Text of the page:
Willie Mullins not in favour of five-day Cheltenham Festival
Eddie O’Leary of Gigginstown Stud calls on Cheltenham to drop Champion Bumper
Adding another day to the Cheltenham programme could draw a crowd in the region of 65,000. File photograph: Getty
Willie Mullins has poured cold water on suggestions the Cheltenham Festival could be extended to five days in future.
The festival’s most successful ever trainer fears that increasing the number of races required to fill out five days might devalue National Hunt racing’s showpiece event.
“From a trainer’s point of view we should be looking for six days. But I don’t think it’s ready for five days. I don’t know if it will ever be ready for five.
“You would be talking about filling up on handicaps which devalues the whole thing, I think,” said Mullins on Monday.
Speculation on the possibility of a fifth day at Cheltenham reopened on New Year’s Day when the track’s new chairman did not rule it out sometime in the future.
Martin St Quinton said: “It [a fifth day] would get a lot of opposition, but people don’t like change. People complained when it went from three days to four but now everyone loves the four-day festival.
“Royal Ascot was very similar with the Heath meeting on the Saturday and now that is their most popular day so you’ve got to be open minded about these things.”
Cheltenham extended to four days in 2005 and last year the total attendance was just short of 267,000 people. Adding another programme could draw a crowd in the region of 65,000.
Ticket prices on the day for the first three programmes of the 2020 festival start from £50 (€59). Prices for Gold Cup day are advertised to start from £70.
Quinton’s remarks have prompted a generally negative response. And Mullins – who has saddled 65 festival winners in all, including in last year’s Gold Cup with Al Boum Photo – is also sceptical.
“Who wants five days?” he asked. “A lot of people don’t even do four days now. They always take a day off.”
Michael O’Leary’s Gigginstown Stud team has been one of the most successful operations at Cheltenham over the last decade. The Ryanair chief executive won the first two renewals of the Leading Owner award, including 2018 when he had seven winners.
On Monday Gigginstown spokesman Eddie O’Leary disputed whether there is any demand within racing for a fifth day. He said he wasn’t in favour of extending the meeting, but stressed that if customer demand for that develops it will end up catered for.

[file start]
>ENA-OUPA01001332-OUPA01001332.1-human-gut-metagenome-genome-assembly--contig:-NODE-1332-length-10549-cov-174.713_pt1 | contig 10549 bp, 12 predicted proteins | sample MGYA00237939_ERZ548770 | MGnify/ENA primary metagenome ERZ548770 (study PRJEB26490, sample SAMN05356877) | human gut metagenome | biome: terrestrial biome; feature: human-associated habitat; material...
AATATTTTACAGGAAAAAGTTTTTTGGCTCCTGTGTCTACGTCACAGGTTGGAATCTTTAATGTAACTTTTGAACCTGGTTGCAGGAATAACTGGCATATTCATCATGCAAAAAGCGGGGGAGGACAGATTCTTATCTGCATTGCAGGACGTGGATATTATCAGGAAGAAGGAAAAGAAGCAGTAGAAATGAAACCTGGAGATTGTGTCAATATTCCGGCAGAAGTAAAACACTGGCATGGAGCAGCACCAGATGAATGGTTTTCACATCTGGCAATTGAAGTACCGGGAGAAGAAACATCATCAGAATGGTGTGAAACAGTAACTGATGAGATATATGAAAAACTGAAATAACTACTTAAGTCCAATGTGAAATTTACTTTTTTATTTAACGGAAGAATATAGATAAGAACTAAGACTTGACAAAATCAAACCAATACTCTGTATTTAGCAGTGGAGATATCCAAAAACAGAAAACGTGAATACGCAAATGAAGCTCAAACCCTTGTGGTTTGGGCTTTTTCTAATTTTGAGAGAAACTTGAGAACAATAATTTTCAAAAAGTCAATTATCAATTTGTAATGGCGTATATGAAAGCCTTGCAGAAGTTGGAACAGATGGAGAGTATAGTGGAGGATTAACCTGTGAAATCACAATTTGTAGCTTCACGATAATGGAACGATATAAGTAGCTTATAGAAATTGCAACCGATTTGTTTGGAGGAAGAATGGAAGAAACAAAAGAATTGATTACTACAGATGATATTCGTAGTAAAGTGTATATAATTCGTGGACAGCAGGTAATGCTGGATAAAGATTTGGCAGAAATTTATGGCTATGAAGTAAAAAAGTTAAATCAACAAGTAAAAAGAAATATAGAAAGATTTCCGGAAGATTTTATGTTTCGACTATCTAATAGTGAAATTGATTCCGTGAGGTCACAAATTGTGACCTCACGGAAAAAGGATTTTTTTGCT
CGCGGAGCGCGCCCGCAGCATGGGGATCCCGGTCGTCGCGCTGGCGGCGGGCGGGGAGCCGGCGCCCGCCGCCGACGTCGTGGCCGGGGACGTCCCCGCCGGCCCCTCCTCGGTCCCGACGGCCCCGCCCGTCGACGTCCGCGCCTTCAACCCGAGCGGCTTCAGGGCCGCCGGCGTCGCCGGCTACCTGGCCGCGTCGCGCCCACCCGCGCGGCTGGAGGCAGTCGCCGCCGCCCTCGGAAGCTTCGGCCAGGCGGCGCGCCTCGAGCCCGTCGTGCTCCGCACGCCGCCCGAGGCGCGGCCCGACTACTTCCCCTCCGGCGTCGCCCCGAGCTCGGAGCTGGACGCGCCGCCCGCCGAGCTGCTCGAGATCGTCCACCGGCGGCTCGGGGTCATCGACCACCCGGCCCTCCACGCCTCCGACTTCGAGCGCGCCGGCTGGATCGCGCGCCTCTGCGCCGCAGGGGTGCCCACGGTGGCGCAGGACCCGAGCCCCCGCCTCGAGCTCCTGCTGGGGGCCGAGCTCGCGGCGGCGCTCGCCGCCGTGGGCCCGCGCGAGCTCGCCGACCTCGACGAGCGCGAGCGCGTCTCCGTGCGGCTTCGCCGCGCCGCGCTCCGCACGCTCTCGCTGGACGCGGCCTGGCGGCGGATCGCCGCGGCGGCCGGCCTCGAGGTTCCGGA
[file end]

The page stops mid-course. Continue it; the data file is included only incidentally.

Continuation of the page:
“All Quinton said was that nothing has been decided and nothing is decided. It’s all a press thing, especially from the Racing Post. In my opinion there is no push to have a five-day Cheltenham,” said O’Leary.
“But the customer gets what the customer wants. If over time the customer demands five days they will go to five days. Am I in favour of that? No,” he added.
A more immediate consideration for the Cheltenham authorities is deciding which race it will drop from the festival calendar in order to accommodate a new mares chase which is set to be staged in 2021.
A decision won’t be made until the summer but races such as the Fred Winter Hurdle, Kim Muir Chase or long-distance National Hunt have been mooted as possibles to face the chop.
O’Leary, however, has definite views on which race should go – if one has to be dropped.
“Should there be a 2½ mile mares chase? Absolutely. Which race would I drop for it? The bumper, without a shadow of a doubt. It shouldn’t be there. Last year’s bumper was very strong. The results from it are fantastic. There are four or five Grade One winners from it already, but I’ve seen more horses ruined in that race than have been helped.
“You can have a bumper anywhere you want. Do you need one at Cheltenham? No. Personally, though, I would just add the mares race as a seventh race on the day,” he said.
What of Douvan?
Separately, Willie Mullins said on Monday that the injury-plagued Douvan will miss the upcoming Dublin Racing Festival but could still make Cheltenham.
Douvan returned to action after a 569-day layoff to win at Clonmel in November but was forced to miss Christmas with a leg problem.
Prior to Clonmel the former dual-Cheltenham festival winner had run just twice in 2018 following a long layoff due to a pelvic injury sustained in the 2017 Champion Chase.
“He won’t make the Dublin Racing Festival so we’re striving to go to Cheltenham and Punchestown, ” said Mullins.
“He had a little operation before Christmas on his hind leg which is a totally new problem. The return time should be quick we’re told but we’ll have to see how he gets on,” he added.
Another Rich Ricci-owned star, Benie Des Dieux, also missed Christmas and once again could make her first start of this season at Cheltenham.
Last year Benie Des Dieux looked set to successfully defend her OLBG Mares Hurdle crown at the festival only to dramatically fall at the last. She subsequently won at Punchestown and landed the French Champion Hurdle in impressive style at Auteuil.
“She just wasn’t ready enough for Christmas but she’s fine. She could go to the Dublin Racing Festival, or Gowran, or straight to the festival like last year. The Mares Hurdle at Cheltenham is our aim,” said Mullins.